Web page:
International Day for Monuments and Sites celebrated cultural heritage and
renowned for the role adaptive reuse has played in supporting the protection
and preservation of historic heritage places, including in the area of tourism
Salamanca Warehouses through to Pumphouse Point, Tasmanians continue to show
initiative, creativity and passion, transforming under-utilised spaces into vibrant,
living places that strengthen our island identity.
many examples of adaptive reuse amongst the entries on the Tasmanian Heritage
Register. The practice has a long history itself, beginning with the
transformation of the Port Arthur penal settlement into the bustling town of
Carnarvon. The town traded heavily on visitors who came to gain an appreciation
and understanding of the area’s convict past. Tourism became so important to
the town, that in 1927 the original name of Port Arthur was reinstated.
Photo courtesy Tourism Tasmania. Copyright Tourism Tasmania.
of protecting and building on the stories of Tasmania’s historic past is often
an impetus for revitilisation. The transformation of Hobart’s 1830s-1840s Salamanca
Warehouses into an artistic hub began in the 1970s. The visionary group behind
the idea formed the Community and Art Centre Foundation. In 1976 the Tasmanian
Government purchased seven of the sandstone warehouses, leasing them to the
Foundation in return for repair and maintenance of the buildings. Now known as
the Salamanca Arts Centre, its creation has been pivotal to the growth of Salamanca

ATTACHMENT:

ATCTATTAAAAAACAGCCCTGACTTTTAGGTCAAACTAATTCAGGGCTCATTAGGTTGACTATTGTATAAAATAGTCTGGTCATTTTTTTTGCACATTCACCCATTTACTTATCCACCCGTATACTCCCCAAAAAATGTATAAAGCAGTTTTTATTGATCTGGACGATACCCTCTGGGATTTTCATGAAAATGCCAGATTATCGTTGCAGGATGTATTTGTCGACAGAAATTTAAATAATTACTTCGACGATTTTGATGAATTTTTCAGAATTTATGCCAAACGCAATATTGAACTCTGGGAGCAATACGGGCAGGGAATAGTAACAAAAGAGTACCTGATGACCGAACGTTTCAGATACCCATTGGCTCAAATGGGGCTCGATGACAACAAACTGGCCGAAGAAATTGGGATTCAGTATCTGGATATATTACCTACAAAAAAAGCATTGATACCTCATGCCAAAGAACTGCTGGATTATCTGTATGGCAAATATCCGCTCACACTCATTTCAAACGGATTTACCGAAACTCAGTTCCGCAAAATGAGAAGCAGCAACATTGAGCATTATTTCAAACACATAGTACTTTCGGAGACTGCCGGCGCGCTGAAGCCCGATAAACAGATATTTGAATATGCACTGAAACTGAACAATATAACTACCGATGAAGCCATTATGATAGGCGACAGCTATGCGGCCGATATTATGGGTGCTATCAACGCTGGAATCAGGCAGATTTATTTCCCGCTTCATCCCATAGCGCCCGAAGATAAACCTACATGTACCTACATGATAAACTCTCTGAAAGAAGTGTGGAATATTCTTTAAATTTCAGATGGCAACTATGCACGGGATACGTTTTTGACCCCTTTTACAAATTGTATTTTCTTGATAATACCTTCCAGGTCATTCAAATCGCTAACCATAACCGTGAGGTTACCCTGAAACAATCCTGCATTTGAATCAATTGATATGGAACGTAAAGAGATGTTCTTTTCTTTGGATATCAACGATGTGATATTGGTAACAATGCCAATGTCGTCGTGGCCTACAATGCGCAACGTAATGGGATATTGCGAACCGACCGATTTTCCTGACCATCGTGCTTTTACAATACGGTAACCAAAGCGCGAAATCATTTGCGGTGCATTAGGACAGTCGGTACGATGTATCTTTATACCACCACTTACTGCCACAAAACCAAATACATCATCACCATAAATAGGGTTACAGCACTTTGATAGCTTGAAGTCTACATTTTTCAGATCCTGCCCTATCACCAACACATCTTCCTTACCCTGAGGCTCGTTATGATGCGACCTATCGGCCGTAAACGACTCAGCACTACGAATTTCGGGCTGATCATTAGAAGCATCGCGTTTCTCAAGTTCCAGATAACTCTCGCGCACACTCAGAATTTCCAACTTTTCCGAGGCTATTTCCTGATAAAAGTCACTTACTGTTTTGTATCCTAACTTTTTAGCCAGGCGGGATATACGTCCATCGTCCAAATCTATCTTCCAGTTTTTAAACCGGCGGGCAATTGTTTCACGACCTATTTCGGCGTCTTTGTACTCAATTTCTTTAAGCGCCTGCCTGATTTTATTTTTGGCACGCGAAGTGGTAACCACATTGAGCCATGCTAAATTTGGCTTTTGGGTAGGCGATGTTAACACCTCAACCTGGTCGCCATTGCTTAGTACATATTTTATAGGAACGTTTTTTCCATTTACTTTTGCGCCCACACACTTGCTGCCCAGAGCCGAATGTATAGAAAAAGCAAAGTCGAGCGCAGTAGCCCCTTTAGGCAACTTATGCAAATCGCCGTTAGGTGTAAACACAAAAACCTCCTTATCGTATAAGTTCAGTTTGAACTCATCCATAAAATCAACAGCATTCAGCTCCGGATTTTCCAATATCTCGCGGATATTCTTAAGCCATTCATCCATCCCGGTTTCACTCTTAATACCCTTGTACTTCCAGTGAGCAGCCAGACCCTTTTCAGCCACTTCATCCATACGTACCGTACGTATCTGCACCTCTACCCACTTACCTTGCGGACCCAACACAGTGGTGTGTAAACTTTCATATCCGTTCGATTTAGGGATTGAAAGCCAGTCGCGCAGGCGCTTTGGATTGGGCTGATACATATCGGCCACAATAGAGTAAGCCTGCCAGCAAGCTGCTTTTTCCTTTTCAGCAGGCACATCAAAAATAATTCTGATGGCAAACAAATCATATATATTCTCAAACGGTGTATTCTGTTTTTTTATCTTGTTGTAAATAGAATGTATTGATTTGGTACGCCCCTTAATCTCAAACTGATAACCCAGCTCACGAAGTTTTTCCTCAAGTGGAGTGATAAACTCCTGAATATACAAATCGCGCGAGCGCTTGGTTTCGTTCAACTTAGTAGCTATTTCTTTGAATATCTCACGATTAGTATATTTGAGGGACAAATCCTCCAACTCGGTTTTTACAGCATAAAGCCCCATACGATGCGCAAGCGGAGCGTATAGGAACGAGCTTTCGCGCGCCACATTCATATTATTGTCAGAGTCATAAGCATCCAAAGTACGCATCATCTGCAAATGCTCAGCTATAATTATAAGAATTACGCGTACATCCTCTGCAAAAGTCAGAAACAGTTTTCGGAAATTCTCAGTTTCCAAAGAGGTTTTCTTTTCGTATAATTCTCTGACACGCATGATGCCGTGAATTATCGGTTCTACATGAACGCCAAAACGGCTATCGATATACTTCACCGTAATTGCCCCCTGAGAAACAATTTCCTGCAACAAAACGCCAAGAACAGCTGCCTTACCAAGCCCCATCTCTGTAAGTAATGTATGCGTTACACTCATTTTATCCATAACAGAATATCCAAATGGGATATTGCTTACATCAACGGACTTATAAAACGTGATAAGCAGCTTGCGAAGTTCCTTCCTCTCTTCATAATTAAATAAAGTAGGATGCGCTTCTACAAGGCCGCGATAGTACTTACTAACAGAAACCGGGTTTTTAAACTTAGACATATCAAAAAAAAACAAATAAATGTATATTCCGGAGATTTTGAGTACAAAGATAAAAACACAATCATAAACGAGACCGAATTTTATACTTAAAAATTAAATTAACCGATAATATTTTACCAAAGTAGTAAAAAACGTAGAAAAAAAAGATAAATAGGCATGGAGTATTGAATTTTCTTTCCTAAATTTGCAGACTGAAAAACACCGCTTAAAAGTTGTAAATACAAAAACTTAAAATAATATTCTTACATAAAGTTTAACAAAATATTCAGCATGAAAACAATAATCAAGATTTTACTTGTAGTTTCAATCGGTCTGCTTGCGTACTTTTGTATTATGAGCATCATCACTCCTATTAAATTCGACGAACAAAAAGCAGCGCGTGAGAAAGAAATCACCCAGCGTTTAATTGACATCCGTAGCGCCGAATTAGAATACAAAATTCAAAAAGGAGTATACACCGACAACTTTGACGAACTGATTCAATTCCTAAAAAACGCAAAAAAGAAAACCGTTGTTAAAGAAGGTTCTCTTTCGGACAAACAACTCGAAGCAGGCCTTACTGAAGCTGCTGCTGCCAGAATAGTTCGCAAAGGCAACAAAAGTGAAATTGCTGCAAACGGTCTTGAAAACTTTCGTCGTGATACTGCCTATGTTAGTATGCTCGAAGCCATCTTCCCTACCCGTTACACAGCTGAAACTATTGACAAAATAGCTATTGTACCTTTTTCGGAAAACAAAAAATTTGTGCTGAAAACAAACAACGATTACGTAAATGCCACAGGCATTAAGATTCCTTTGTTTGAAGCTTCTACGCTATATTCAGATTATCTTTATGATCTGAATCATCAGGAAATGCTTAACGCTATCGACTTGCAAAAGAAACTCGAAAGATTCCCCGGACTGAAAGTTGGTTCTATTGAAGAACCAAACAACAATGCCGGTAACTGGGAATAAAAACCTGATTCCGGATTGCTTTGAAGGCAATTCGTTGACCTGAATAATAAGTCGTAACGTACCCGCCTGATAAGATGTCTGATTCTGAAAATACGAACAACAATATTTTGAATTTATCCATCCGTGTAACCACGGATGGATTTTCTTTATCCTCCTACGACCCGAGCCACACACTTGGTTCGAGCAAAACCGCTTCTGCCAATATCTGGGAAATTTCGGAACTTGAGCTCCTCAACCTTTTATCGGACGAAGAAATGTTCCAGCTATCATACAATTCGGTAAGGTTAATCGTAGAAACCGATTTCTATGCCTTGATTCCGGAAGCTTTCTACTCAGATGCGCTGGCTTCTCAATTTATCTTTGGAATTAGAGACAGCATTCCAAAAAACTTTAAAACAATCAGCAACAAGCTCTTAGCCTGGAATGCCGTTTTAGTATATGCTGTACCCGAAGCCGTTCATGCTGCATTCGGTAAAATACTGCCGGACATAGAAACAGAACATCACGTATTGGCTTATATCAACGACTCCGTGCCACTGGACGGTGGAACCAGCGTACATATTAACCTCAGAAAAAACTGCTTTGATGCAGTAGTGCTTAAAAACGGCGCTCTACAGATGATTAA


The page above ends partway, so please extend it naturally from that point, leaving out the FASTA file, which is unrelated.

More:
as a social and creative precinct for Hobart, and a must-see for visitors.
too has embraced its industrial past, converting former Inveresk Railway Yard
buildings into a second home for QVMAG, officially opened in 2001. The dramatic
contrast of the grey and rusting patina of the disused workshops with the
brightly coloured additions encourages visitors to explore the stories of the
past, alongside the intriguing new design and artworks.
One of the
state’s latest tourism initiatives in the heart of the Tasmanian World
Wilderness Area may be on a smaller scale, yet required the same level of
extraordinary vision. Opened in 2105, the Pumphouse Point eco-tourism hotel
began life as a five-storey building housing enormous water turbines to support
the state’s hydro electricity push. Projecting 900 feet into Lake St Clair, the
collision between wild natural scenery, industrial heritage and luxury
accommodation is rarely as striking as it is at Pumphouse Point.
Tasmanian Heritage Council is in the fortunate position of working with owners,
developers, architects and builders to support the sustainable use and
development of Tasmania’s rich and diverse historic heritage. It looks forward
to continuing this engagement to explore new and innovative ways of protecting
the past whilst helping bring Tasmania’s historic heritage to life.